According to Artemis sources, the cash balances at some insurance-linked securities (ILS) funds remain high and so there has been a reasonable amount of activity in the secondary catastrophe bond market as some ILS fund managers look to deploy capital raised for the renewals that they failed to deploy.
We’re told a number of ILS funds raised more capital at the middle of the year than they could find opportunities to deploy. This has led to some ILS funds having an excess of cash on hand, which can be detrimental to their returns and so there is some urgency among managers to deploy as much of it as they can, as quickly as they can.
This trend drove a reasonable amount of catastrophe bond trading in July 2017, as ILS funds with cash balances looked to put them to work by picking up secondary positions.
Prices on some cat bond positions have been pushed well above par in recent months, thanks to continued strong demand, and this deployment of excess cash balances will not help and is likely contributing to pushing some secondary marks even higher.
Craig Bonder, Managing Director at AK Capital, saw the month of July as fairly active; “July was a very active month in secondary markets with over forty names, encompassing all types of perils, trading on Trace this month, many of which names traded multiple times. The market seemed to have a good daily ebb and flow as we traded nearly every trading day this month in both big and small size.”
Bonder put the trading activity down to a number of factors, including investors rebalancing portfolios following the high levels of issuance activity and the reinsurance renewals, investors taking gains as some positions saw prices rise further, and also investors and ILS fund managers with cash on hand looking to deploy it.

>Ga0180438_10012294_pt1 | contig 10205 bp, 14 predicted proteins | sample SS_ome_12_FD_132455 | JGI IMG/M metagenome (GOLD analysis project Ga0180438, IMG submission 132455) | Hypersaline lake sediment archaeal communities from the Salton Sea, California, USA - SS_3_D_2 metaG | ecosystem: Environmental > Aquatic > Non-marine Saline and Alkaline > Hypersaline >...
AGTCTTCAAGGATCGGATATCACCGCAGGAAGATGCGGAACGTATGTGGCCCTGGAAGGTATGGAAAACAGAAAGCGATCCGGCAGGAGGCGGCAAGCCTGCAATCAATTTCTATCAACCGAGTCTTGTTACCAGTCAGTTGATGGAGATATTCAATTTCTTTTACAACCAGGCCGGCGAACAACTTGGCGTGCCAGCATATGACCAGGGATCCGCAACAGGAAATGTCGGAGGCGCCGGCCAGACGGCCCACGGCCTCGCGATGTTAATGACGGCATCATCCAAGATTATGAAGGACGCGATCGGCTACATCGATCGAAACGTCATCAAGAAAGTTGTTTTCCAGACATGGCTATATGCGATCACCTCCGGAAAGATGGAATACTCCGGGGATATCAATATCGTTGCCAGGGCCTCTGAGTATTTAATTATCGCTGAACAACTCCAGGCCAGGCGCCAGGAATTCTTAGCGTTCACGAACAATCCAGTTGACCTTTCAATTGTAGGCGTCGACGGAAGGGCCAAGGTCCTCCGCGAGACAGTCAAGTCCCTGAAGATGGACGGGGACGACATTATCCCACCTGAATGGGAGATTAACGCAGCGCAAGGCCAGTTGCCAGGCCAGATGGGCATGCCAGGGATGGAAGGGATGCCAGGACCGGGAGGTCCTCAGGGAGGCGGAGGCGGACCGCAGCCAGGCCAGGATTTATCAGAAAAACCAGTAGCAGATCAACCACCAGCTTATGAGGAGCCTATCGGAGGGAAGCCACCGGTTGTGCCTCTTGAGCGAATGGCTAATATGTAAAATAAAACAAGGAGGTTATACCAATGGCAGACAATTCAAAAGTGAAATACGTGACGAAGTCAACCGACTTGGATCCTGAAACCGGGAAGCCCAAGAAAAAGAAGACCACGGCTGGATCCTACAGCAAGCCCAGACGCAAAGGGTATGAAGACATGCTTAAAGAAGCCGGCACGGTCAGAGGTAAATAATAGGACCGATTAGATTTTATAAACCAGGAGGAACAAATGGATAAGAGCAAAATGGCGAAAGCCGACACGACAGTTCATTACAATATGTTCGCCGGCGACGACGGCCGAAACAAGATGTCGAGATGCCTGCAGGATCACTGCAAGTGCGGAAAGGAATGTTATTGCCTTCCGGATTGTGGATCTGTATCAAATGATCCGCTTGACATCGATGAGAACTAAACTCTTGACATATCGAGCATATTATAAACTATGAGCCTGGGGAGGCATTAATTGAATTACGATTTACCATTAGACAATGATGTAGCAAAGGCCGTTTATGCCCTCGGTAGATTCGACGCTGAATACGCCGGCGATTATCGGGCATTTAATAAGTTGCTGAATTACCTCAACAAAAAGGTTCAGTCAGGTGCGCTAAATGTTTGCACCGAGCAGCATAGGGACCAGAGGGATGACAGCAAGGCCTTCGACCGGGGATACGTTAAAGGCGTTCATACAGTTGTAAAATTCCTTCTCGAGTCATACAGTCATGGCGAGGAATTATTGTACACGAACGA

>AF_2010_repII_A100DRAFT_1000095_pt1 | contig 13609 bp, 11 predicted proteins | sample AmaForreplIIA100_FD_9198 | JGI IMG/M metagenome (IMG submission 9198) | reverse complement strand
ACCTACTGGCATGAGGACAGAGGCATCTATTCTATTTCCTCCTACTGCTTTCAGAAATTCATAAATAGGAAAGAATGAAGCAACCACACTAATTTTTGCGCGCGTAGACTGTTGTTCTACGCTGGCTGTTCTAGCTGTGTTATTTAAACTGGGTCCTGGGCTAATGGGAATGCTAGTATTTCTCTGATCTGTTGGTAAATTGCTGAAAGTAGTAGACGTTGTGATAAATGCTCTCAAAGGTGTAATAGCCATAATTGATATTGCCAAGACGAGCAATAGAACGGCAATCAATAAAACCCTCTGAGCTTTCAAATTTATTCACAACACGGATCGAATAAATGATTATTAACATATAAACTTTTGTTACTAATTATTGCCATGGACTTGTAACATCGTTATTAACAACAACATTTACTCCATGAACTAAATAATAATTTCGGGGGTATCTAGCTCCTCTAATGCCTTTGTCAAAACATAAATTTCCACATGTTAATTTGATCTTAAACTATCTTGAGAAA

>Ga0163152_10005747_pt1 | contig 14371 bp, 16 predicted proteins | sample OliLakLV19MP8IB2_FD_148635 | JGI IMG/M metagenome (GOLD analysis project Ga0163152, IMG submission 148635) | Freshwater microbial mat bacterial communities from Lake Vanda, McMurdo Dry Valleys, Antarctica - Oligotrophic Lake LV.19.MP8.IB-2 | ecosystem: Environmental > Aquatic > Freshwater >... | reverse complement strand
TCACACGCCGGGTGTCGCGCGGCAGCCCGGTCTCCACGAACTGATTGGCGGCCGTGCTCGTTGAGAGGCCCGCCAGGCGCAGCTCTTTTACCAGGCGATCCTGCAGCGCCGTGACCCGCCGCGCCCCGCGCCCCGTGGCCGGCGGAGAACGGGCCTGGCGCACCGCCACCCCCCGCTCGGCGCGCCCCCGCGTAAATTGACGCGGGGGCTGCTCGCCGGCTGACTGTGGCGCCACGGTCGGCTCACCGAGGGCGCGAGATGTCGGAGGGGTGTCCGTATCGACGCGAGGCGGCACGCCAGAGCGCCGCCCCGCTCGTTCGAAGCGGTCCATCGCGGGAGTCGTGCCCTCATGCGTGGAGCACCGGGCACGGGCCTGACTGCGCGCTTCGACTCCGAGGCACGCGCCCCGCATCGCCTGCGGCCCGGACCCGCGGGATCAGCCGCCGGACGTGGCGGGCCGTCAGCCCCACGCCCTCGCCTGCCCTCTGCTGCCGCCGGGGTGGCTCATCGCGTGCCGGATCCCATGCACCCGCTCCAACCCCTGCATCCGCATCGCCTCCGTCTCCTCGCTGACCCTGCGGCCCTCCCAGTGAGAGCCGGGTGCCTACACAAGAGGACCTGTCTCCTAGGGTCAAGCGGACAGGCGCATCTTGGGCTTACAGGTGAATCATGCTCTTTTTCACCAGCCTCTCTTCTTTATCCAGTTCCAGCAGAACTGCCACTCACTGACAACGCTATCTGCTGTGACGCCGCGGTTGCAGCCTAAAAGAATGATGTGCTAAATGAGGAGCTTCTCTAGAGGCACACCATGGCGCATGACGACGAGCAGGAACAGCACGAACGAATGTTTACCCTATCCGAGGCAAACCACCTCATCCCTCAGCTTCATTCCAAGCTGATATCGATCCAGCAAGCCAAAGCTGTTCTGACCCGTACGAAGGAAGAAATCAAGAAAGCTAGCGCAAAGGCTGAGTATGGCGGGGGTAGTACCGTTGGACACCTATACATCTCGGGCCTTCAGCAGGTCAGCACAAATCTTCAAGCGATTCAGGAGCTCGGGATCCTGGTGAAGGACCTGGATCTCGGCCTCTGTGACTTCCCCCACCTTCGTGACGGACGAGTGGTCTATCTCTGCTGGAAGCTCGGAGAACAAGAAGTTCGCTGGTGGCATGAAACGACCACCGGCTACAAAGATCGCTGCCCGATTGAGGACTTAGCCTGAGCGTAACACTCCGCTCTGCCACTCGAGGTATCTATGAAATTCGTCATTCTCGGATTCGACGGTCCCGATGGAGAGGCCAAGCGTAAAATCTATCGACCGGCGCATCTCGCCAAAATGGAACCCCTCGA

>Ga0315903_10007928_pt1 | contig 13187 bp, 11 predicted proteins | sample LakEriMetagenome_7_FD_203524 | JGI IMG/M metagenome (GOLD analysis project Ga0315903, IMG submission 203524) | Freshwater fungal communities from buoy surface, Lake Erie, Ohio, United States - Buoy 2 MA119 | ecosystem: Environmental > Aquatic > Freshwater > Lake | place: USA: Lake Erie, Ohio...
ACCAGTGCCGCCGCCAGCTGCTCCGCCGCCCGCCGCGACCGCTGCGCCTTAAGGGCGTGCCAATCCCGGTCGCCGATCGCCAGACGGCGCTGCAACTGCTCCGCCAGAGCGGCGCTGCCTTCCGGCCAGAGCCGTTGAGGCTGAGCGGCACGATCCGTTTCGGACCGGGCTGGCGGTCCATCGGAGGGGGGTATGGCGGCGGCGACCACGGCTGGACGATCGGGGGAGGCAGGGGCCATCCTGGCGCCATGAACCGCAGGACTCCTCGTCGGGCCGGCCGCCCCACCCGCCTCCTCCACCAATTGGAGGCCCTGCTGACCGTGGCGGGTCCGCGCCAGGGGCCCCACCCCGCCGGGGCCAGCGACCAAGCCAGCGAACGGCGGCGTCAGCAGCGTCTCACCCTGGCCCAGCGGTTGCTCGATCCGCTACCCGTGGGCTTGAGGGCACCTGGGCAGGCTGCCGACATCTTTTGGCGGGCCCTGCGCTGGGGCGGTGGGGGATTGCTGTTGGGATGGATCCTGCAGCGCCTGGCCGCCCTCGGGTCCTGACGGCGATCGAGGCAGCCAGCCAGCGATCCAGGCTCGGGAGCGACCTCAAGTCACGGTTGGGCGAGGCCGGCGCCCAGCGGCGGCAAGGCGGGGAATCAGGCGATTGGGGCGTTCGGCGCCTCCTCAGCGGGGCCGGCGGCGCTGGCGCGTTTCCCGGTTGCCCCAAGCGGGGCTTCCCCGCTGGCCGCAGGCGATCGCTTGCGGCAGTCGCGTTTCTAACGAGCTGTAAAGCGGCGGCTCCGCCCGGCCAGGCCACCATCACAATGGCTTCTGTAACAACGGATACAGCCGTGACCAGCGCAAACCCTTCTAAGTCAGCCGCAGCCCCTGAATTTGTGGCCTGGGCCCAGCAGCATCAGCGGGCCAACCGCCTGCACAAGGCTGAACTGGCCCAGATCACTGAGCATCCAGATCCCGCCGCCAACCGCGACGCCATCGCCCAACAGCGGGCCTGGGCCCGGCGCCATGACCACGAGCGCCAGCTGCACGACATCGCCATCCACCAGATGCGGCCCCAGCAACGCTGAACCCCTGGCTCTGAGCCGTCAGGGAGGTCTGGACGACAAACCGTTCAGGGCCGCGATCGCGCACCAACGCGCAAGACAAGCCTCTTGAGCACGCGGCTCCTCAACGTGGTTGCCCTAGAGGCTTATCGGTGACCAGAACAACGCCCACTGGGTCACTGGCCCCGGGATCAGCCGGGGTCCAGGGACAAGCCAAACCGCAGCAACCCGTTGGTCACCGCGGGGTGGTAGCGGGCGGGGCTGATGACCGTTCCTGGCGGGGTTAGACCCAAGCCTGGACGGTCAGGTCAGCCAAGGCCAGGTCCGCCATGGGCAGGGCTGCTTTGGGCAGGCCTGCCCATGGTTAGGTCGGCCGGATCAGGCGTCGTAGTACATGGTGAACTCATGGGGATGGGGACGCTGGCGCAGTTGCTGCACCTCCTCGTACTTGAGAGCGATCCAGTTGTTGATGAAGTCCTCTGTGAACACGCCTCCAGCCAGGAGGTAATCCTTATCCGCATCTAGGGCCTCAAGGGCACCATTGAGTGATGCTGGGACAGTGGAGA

The trading activity in July was lower than June, although that was a near-record in terms of volumes when Bonder saw more than 70 different names trading in a single month, with some trading multiple times.
Swiss based ILS fund manager Plenum Investments commented on pricing moves, saying that it was the U.S. wind positions that increased the most, as you’d expect for this time of year.
Plenum Investments noted; “Prices on US hurricane positions moving up by only 30 basis points on average, while most of the other risk classes remained flat.”
Price rises due to the seasonality inherent in U.S. wind catastrophe bonds should accelerate through August to October, helping to buoy performance for catastrophe bond funds and also collateralized reinsurance arrangements.
However, ILS funds with large cash balances could find their performance doesn’t benefit as much from this unless they can reduce the cash component, which isn’t always easy in a period of lower primary cat bond issuance.
This should ensure that activity in the secondary cat bond market remains relatively lively through the rest of the summer and could result in higher trading activity than seen last year, as any available notes could find there is more competition from potential buyers than seen in previous summers.